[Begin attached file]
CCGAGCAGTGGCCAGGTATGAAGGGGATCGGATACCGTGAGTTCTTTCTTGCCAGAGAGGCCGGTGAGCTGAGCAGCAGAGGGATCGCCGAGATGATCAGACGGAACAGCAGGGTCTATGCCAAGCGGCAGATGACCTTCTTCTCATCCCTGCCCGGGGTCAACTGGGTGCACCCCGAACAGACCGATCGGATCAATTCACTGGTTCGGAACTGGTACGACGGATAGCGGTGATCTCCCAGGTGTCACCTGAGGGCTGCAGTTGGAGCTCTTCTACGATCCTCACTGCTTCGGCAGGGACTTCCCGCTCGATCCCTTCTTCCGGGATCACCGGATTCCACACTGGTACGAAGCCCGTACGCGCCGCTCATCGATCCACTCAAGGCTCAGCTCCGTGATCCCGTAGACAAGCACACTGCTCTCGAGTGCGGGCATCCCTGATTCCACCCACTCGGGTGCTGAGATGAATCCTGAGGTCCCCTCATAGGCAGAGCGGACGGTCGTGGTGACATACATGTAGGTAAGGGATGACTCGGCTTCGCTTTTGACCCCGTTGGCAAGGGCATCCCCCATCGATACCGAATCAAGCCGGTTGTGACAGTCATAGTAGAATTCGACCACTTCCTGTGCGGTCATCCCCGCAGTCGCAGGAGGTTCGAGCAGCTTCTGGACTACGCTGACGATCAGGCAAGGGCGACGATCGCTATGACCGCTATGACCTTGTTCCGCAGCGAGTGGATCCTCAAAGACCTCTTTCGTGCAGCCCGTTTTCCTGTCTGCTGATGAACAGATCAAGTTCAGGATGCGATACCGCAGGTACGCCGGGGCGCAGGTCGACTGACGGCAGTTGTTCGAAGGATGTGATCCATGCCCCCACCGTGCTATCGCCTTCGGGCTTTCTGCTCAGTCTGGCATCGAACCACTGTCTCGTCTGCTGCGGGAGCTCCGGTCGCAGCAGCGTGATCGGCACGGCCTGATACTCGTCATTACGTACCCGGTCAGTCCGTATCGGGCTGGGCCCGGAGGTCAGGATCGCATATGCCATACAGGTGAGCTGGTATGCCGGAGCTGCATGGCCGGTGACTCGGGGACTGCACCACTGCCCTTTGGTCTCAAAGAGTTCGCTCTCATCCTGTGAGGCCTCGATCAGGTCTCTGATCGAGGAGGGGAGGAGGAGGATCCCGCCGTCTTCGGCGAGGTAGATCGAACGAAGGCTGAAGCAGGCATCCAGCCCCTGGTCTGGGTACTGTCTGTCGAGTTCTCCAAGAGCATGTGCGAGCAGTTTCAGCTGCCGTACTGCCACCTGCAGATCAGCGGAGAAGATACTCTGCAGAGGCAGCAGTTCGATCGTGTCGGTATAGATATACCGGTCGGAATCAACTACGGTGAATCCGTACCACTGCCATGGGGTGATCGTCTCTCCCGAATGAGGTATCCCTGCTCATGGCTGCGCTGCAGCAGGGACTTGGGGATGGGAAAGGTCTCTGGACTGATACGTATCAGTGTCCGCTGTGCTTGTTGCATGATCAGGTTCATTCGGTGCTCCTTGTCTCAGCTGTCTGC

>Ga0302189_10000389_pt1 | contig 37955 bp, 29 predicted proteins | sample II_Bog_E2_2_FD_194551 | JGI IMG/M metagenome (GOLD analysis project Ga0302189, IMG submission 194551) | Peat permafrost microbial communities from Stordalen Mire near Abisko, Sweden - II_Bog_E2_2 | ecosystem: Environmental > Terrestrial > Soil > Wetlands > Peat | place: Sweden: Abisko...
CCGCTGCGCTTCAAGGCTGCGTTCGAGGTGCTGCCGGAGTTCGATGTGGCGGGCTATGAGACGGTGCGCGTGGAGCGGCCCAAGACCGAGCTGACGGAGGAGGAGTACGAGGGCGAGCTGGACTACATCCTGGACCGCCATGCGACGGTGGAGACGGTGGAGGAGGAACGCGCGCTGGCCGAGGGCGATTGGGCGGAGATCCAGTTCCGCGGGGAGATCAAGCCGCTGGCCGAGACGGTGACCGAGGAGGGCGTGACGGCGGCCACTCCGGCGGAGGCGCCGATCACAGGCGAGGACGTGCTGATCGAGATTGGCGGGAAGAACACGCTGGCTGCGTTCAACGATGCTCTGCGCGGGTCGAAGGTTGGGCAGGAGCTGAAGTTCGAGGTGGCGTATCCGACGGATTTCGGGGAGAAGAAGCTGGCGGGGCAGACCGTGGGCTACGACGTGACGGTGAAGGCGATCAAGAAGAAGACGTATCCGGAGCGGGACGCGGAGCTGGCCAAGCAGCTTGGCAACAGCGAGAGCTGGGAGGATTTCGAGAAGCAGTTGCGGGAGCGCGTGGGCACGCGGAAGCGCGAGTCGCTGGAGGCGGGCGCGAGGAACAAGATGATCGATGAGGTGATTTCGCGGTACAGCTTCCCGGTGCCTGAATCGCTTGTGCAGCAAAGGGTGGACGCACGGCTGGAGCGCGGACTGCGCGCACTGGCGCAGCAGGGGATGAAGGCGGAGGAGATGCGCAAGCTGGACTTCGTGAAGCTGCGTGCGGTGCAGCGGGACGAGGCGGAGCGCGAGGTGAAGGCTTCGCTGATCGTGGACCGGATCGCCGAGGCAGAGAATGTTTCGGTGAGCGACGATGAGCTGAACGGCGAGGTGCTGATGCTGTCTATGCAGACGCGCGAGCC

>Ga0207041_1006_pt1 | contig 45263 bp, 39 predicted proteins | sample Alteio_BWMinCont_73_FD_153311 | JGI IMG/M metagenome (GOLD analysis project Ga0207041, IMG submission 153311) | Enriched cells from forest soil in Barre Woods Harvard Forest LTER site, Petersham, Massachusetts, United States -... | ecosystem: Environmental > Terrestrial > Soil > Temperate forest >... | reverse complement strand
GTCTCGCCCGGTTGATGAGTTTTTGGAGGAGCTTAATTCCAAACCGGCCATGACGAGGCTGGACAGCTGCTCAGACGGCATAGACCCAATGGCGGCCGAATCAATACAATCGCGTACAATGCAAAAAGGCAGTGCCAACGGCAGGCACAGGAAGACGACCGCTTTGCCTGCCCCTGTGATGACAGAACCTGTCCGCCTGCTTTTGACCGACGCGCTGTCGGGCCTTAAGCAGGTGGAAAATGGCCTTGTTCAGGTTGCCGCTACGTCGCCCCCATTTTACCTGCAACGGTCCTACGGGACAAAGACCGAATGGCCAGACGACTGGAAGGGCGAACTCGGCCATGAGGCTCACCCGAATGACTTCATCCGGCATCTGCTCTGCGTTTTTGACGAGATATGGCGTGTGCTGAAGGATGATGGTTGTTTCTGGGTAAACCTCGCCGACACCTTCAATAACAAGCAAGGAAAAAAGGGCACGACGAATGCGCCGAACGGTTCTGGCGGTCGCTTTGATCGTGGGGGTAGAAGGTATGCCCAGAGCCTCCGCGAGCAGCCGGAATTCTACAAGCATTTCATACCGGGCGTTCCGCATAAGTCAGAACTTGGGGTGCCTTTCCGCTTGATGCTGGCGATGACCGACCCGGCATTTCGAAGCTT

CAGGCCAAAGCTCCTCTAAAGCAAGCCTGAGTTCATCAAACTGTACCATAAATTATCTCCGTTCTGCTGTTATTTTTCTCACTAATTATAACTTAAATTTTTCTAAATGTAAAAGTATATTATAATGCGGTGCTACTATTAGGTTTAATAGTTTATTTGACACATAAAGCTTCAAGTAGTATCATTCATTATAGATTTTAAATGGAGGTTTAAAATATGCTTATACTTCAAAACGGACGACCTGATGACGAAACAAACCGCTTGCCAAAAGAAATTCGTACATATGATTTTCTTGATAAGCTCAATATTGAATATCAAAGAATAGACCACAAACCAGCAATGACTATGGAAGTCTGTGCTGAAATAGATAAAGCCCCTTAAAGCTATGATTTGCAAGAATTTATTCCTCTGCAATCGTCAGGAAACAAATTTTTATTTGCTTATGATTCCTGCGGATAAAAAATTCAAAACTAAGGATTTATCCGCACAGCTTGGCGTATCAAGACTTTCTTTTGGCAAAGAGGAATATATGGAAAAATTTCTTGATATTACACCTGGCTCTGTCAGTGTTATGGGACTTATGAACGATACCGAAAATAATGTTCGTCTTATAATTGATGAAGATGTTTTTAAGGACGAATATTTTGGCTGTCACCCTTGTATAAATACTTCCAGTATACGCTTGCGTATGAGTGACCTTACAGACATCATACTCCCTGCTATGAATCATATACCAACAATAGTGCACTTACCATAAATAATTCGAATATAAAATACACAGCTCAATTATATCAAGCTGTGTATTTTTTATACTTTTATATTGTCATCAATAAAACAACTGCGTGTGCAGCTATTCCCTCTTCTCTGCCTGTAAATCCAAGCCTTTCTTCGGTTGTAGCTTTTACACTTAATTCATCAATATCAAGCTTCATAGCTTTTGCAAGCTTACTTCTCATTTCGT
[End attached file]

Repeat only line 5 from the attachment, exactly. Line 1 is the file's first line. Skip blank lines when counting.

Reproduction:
GTCTCGCCCGGTTGATGAGTTTTTGGAGGAGCTTAATTCCAAACCGGCCATGACGAGGCTGGACAGCTGCTCAGACGGCATAGACCCAATGGCGGCCGAATCAATACAATCGCGTACAATGCAAAAAGGCAGTGCCAACGGCAGGCACAGGAAGACGACCGCTTTGCCTGCCCCTGTGATGACAGAACCTGTCCGCCTGCTTTTGACCGACGCGCTGTCGGGCCTTAAGCAGGTGGAAAATGGCCTTGTTCAGGTTGCCGCTACGTCGCCCCCATTTTACCTGCAACGGTCCTACGGGACAAAGACCGAATGGCCAGACGACTGGAAGGGCGAACTCGGCCATGAGGCTCACCCGAATGACTTCATCCGGCATCTGCTCTGCGTTTTTGACGAGATATGGCGTGTGCTGAAGGATGATGGTTGTTTCTGGGTAAACCTCGCCGACACCTTCAATAACAAGCAAGGAAAAAAGGGCACGACGAATGCGCCGAACGGTTCTGGCGGTCGCTTTGATCGTGGGGGTAGAAGGTATGCCCAGAGCCTCCGCGAGCAGCCGGAATTCTACAAGCATTTCATACCGGGCGTTCCGCATAAGTCAGAACTTGGGGTGCCTTTCCGCTTGATGCTGGCGATGACCGACCCGGCATTTCGAAGCTT